MySpace Tries To Appease An Important Constituency: Politicians

from the appearance-of-activity dept

MySpace has been stepping up its efforts lately to mollify the concerns of politicians that its site is so dangerous for kids. It's debatable whether its actions will actually make things any safer for kids online, but that's less important than getting the politicians off its back. It announced today its latest move to protect the children by providing software parents can install on computers in their homes to record information about any MySpace account that's logged on to from them. It records the username, and the age and hometown associated with it. While the software's a little smarter than most efforts like this, it's not clear if it's really any more useful. Kids repeatedly prove themselves adept at covering their tracks online and circumventing filters and blocks, and if they can't, they'll just move off of MySpace to some other site. The thing is, MySpace doesn't really care about that -- it's just trying to keep a bunch of state attorneys general off its back, since they're threatening to sue if it doesn't raise its minimum age for members to 16, and start verifying their ages. Never mind that it's awfully hard to verify the age of people under 18, or rather onerous to expect a company to do so for all users when they're not trafficking in goods or services with legislated age limits (such as tobacco, alcohol and porn). Let's focus on a couple of other things. First, these safety concerns are slightly ridiculous. Second, any such restrictions are useless. Slapping age limits on MySpace, should they be effective (which they won't), will just send users elsewhere online to someplace that doesn't care how old they are. The underlying problem isn't specific to MySpace or any other individual site. Clamping down on MySpace, or whatever is the latest popular site, won't help solve the underlying issues at all; it's just squeezing a balloon. Of course, what's the politicians' solution to that? Ban 'em all.


Reader Comments (rss)

(Flattened / Threaded)

  1.  
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    PhysicsGuy, Jan 17th, 2007 @ 9:03pm

    ack...

    as much as i despise myspace and its lusers, i despise irrational, technologically inept politicians more.

     

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  2.  
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    Tommy 2face, Jan 17th, 2007 @ 9:12pm

    WTF Politician are about saving there own...

    They have been looking for a skate goat for years. Unfortunately AOL was just too big to push around so they go after little old myspace. Aol's chat old chat rooms were notorious for sexual predators. And another thing most kids are more tech savvy than their parents. Some could say the politicians are imbeciles and are the puppets of big business.

     

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  3.  
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    becca, Jan 17th, 2007 @ 11:13pm

    is everyone stupid??

    My question is 'what about good old fashioned parenting?' Hello!! If parents out there were just a little more (ok, maybe a lot more) aware of what is going on in their childs life then politicians could (in theory) worry about more important issues like global warming and getting our troops home where they belong...

     

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  4.  
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    Jhecht, Jan 17th, 2007 @ 11:21pm

    People are just stupid

    I agree, age limits, and filters and blocks etc are stupid. Almost every chilld knows of an online proxy they can use so that no one knows they use myspace. If a child has a myspace, its the parents responsibility to know and to ask the child where they are going, if the child says "to meet someone i found on myspace" the PARENT should be the one going "... no, you aren't." and thusly lay down the house-hold law and keep kids safe. Its not that myspace isn't safe, its just that parents are lazy and don't care.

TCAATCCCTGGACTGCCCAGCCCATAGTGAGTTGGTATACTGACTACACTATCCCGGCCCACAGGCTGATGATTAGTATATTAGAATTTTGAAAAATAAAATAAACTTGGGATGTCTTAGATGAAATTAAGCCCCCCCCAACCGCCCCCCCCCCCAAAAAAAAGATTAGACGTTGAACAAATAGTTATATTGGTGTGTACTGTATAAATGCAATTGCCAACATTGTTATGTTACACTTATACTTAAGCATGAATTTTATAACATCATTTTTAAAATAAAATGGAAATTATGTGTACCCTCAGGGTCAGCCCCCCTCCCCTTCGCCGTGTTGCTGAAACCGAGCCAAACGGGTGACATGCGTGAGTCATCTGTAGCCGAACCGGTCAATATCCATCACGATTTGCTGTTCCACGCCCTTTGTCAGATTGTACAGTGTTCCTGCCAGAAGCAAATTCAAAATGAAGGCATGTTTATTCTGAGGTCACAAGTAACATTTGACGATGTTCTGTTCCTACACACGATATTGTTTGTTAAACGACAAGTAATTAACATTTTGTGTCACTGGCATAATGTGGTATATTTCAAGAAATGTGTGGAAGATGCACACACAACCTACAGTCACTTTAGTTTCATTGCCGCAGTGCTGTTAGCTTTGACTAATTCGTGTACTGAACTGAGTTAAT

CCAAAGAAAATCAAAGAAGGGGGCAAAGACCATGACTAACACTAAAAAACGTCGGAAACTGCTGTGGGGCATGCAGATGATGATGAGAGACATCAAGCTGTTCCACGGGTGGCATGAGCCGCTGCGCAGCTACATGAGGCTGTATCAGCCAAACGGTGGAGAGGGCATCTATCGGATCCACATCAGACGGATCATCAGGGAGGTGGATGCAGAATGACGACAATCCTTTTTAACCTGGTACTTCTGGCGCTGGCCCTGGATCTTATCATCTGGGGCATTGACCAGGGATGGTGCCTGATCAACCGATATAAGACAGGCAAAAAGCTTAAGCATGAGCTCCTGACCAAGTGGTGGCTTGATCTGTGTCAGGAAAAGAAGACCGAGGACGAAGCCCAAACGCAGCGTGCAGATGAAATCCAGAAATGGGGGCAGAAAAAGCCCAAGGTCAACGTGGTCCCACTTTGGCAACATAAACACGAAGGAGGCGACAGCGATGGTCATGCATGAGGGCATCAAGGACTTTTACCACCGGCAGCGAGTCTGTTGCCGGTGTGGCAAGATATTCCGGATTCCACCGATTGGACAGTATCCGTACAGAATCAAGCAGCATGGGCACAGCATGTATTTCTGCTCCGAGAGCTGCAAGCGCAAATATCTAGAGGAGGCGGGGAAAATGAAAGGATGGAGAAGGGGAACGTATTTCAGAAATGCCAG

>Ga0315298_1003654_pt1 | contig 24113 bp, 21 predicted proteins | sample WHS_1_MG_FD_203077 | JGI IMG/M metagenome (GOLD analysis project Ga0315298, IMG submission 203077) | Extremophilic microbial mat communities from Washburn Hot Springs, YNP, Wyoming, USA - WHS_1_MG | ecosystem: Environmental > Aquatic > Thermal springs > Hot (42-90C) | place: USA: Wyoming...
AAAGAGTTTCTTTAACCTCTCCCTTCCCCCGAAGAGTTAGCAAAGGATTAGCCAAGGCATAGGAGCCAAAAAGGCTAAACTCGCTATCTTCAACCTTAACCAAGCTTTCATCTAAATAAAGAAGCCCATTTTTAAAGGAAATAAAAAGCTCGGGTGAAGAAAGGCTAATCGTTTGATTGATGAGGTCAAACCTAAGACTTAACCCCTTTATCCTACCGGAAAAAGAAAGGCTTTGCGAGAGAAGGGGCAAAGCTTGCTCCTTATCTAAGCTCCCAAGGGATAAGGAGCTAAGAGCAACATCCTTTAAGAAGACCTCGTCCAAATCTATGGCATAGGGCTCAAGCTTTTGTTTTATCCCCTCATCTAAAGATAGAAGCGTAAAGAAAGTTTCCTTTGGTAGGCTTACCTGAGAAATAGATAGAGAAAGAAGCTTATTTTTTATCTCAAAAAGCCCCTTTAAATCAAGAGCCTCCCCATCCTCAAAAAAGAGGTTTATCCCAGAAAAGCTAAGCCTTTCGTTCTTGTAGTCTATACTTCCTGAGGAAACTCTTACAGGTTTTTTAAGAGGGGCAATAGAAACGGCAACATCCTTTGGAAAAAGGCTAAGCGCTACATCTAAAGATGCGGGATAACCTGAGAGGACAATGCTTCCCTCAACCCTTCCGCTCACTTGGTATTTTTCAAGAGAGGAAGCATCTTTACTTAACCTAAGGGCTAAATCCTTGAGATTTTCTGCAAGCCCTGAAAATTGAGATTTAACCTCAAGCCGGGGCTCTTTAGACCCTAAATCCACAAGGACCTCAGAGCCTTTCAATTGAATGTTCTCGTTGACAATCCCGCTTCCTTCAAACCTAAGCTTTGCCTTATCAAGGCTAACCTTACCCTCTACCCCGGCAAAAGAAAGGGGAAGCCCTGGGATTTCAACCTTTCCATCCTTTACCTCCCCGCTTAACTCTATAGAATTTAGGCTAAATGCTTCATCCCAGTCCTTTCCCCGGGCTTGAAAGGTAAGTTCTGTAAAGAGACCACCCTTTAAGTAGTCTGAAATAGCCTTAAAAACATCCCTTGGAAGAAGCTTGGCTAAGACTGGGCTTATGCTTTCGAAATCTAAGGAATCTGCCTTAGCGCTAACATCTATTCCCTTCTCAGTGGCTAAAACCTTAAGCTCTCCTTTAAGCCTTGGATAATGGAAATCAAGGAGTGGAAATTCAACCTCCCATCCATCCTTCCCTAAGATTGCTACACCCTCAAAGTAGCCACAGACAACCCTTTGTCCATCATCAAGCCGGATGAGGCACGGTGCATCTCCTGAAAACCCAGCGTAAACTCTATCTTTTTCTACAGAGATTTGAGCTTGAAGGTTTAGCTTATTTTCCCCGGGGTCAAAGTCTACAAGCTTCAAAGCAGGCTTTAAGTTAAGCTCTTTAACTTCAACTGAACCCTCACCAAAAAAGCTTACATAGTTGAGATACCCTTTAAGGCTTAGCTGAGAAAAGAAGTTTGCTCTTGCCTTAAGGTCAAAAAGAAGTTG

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  5.  
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    Jhecht, Jan 17th, 2007 @ 11:22pm

    Re: WTF Politician are about saving there own...

    uhm.... Its SCAPE goats, not skate goats dude.

     

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  6.  
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    rijit (profile), Jan 17th, 2007 @ 11:23pm

    Pssst Becca.

    Get a clue. It is not parents fault political types get on this "Save the Children" kick. Time and again on posts like this one, one person, such as yourself this time, starts bellowing about how parents need to do a better job. That may be so but it is not relevant to the topic here, which is politics as usual. Politicians don't care about any of this, they want to be seen as protectors so when elecetions come up they can show everyone they were "For the Children" and beleive no one will vote against them, after all no one wants to be seen as being "Against the Children".

     

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  7.  
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    Jurgonaut, Jan 18th, 2007 @ 2:50am

    Technology isn't always the answer (solution)

    I'm following the American anti-predator thing since a moment now and it really makes me smile out of my good old fashioned Europe.

    MySpace is addressing the problem with a kind of spy-tool-for-parents now. Nice move. But useless.

    Why? Well, I remember me being a kid and my parents (quite some geeks-avant-la-lettre) blocking phone, tv and later on the first computers. As they discovered later on they just left me with some extra challenges. And raised some kind of 'hacker'. Anyhow, I didn't experience much problems in making phone calls, using the TV and doing whatever I wanted with the comp in their absence.

    I'm quite amazed too by the fact neither the social networking guys nor the politicians/parents/whatever against-everything organization sees a possible effective solution for the predator issue.

    I've been working for more than 10 years in this Web business now. Created job search sites, dating sites, role-playing sites and more of that stuff. Some of them became quite big European operations.
    Not that I'm fishing for some self-induced credibility here but one thing I learned hands-on is the fact 'social networking sites' as they're called today will always attract weird people. And yes, some of them are dangerous too. And not only for kids.
    Next thing I learned is the fact those predators will always outsmart your technical 'solutions' or 'answers' too. Not only the kids will break it.